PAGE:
Disparity Increases in Life Expectancies of Higher-, Lower-Income U.S. Residents, Study Finds
A "large and growing" disparity exists between the life expectancies of higher- and lower-income U.S. residents, according to a new federal study, the New York Times reports. For the study, Gopal Singh, a demographer from HHS, and Mohammad Siahpush, a professor at the University of Nebraska Medical Center, used census data for all U.S. counties from 1980 to 2000 to develop an index that measures social and economic conditions.
The study found that although life expectancies increased for all residents during the two decades, higher-income residents experienced a larger increase than lower-income residents. According to the study, from 1980 to 1982, higher-income residents lived an average of 75.8 years, compared with 73 years for lower-income residents, a difference of 2.8 years. From 1998 to 2000, higher-income residents lived an average of 79.2 years, compared with 74.7 years for lower-income residents, a difference of 4.5 years, the study found. The study also found that the highest-income residents in 1980 lived longer than the lowest-income residents in 2000.
The study also highlighted the disparity in the life expectancies between whites and racial and ethnic minorities. According to the study, the largest disparity in 2000 was in the life expectancies of white women and black men. The highest-income white women lived an average of 81.1 years, compared with 66.9 years for black men, a 14-year difference, the study found.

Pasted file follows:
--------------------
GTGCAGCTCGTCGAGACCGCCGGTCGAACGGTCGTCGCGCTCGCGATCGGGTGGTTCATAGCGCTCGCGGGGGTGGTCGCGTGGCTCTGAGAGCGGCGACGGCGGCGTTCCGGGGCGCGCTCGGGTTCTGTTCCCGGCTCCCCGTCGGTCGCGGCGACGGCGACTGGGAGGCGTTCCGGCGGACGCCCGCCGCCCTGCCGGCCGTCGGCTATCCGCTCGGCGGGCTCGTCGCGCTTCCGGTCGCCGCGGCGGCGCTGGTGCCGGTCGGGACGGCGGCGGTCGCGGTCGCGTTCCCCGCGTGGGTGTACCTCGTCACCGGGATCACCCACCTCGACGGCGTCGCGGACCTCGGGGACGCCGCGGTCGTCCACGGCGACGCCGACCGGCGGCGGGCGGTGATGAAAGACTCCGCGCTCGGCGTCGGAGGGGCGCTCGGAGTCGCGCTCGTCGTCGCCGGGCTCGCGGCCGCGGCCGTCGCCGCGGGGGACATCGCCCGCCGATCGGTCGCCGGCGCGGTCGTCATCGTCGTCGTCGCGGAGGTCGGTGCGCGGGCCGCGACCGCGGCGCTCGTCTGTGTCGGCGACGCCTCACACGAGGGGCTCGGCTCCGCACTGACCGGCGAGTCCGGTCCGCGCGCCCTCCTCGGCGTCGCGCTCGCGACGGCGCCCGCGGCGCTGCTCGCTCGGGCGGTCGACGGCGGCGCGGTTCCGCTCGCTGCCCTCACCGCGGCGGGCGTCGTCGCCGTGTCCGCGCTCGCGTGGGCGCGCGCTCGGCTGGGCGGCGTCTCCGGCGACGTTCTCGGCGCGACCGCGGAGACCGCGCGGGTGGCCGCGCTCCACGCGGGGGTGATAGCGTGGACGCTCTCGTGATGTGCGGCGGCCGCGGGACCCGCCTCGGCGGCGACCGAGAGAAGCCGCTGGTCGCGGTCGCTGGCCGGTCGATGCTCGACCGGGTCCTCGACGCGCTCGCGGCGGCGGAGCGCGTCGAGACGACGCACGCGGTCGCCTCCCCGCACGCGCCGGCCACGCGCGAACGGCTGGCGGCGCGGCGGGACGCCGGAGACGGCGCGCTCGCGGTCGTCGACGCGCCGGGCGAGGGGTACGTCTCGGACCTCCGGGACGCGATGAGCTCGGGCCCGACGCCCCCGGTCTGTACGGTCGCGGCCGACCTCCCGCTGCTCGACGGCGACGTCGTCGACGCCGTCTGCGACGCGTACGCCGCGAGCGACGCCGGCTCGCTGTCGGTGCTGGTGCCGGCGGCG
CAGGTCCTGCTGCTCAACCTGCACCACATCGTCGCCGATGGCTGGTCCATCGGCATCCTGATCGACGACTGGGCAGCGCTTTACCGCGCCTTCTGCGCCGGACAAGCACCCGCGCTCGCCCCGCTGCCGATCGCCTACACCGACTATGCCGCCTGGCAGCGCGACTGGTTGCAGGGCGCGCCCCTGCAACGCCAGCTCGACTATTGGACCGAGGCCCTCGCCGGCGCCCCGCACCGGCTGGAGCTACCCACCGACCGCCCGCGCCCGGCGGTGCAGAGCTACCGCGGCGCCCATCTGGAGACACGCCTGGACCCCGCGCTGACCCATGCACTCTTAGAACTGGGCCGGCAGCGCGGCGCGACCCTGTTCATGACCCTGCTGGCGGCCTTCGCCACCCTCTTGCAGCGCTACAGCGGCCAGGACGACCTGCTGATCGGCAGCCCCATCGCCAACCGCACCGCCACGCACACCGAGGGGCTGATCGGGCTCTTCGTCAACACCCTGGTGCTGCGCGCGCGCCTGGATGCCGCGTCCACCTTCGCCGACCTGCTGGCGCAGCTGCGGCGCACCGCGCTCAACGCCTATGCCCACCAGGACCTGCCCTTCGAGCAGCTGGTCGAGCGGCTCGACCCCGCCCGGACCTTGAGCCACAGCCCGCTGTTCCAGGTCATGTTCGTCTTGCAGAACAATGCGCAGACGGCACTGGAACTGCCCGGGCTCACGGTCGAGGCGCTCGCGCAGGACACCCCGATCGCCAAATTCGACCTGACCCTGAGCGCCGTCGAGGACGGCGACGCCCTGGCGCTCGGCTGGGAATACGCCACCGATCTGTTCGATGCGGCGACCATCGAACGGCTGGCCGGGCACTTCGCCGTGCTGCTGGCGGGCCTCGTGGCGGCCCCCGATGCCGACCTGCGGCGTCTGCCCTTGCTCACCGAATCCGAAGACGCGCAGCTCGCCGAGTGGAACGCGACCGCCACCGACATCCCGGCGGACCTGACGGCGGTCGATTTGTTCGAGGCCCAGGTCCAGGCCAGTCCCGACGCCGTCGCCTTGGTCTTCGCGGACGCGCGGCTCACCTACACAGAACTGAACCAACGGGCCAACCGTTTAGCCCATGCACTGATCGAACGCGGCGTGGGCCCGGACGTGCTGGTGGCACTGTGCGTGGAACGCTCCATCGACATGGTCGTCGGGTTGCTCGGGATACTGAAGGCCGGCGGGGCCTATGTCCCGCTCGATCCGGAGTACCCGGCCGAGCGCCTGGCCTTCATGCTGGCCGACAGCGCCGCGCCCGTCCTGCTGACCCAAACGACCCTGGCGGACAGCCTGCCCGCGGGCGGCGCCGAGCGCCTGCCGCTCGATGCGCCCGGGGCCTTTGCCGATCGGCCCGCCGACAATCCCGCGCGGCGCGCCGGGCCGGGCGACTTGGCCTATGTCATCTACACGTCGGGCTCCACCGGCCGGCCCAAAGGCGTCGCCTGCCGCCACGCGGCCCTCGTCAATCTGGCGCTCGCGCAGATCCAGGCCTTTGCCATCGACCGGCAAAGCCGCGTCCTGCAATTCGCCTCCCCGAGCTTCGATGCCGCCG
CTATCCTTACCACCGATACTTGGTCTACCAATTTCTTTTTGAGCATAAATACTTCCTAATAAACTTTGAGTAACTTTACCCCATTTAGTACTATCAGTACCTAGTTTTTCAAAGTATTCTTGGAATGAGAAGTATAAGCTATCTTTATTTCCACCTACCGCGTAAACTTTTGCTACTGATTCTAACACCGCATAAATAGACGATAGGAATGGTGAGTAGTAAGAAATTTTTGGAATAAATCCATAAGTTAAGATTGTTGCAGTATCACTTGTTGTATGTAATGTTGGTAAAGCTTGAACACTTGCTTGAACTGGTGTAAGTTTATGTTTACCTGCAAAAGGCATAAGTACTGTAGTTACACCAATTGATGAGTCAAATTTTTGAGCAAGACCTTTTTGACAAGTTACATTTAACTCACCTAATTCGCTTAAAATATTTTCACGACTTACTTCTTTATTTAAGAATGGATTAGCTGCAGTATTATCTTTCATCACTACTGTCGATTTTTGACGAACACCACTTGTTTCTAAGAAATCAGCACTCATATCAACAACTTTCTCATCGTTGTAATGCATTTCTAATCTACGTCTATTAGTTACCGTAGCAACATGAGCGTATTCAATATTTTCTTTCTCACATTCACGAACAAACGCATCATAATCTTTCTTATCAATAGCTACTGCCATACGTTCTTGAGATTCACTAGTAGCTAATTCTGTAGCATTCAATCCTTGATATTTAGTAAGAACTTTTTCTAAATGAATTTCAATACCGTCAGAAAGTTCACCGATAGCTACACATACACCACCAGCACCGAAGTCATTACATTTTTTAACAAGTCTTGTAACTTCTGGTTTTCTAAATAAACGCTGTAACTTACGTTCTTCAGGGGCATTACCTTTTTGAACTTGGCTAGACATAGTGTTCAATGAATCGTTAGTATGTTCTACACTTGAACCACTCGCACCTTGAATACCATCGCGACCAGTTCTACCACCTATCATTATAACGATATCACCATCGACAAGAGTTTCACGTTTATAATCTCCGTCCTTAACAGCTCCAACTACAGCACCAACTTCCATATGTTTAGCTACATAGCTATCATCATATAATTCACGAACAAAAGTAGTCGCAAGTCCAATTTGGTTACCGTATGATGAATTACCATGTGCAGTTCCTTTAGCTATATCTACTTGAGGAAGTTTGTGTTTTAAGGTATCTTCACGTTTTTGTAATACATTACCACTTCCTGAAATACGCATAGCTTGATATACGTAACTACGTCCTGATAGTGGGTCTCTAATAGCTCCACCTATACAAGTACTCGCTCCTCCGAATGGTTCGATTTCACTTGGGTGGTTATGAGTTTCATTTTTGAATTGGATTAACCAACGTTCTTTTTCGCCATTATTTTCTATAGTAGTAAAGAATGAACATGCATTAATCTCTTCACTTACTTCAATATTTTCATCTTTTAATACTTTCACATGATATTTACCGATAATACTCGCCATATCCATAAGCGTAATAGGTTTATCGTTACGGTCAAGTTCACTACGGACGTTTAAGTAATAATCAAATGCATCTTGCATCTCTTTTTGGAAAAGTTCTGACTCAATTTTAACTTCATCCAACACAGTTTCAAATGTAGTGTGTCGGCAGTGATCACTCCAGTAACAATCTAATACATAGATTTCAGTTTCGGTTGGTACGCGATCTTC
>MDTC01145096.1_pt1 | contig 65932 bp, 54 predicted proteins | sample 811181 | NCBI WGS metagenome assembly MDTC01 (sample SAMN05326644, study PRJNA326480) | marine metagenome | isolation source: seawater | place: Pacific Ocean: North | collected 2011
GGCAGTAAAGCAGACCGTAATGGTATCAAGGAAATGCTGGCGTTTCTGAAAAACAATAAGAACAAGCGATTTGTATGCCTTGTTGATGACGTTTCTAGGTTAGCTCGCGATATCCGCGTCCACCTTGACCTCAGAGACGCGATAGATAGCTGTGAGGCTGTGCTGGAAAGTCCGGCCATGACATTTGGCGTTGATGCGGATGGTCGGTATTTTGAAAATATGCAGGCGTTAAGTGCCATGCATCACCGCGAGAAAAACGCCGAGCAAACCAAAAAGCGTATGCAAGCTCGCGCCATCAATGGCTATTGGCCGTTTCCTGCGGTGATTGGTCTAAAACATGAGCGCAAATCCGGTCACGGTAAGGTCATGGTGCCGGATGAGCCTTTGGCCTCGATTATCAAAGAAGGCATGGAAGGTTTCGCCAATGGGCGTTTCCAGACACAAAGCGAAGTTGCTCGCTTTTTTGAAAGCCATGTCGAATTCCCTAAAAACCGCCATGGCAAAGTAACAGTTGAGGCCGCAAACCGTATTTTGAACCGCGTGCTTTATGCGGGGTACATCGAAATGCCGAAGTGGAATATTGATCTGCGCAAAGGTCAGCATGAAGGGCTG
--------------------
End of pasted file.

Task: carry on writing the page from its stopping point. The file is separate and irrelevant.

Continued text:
Researchers attributed the overall life expectancy disparity in part to:
- More knowledge of advances in medical technology among higher-income residents;
- A larger decrease in smoking rates among higher-income residents;
- Lower rates of health insurance among lower-income residents; and
- Higher rates of unhealthy and risky behaviors among lower-income residents.
Some health care economists said that the disparity will "inevitably widen as doctors make gains in treating the major causes of death," the Times reports. However, Nancy Krieger, a professor at Harvard School of Public Health, disagreed. She said that from 1966 to 1980, "socioeconomic disparities declined in tandem with a decline in mortality rates," likely because of the establishment of Medicare and Medicaid, community health centers, the "war on poverty" and the 1964 Civil Rights Act.
Robert Moffit, director of the Center for Health Policy Studies at the Heritage Foundation, said that the disparity might have increased because of a "very significant gap in health literacy" between higher- and lower-income residents.
Congressional Budget Office Director Peter Orszag said, "We have heard a lot about growing income inequality," adding, "There has been much less attention paid to growing inequality in life expectancy, which is really quite dramatic" (Pear, New York Times, 3/23).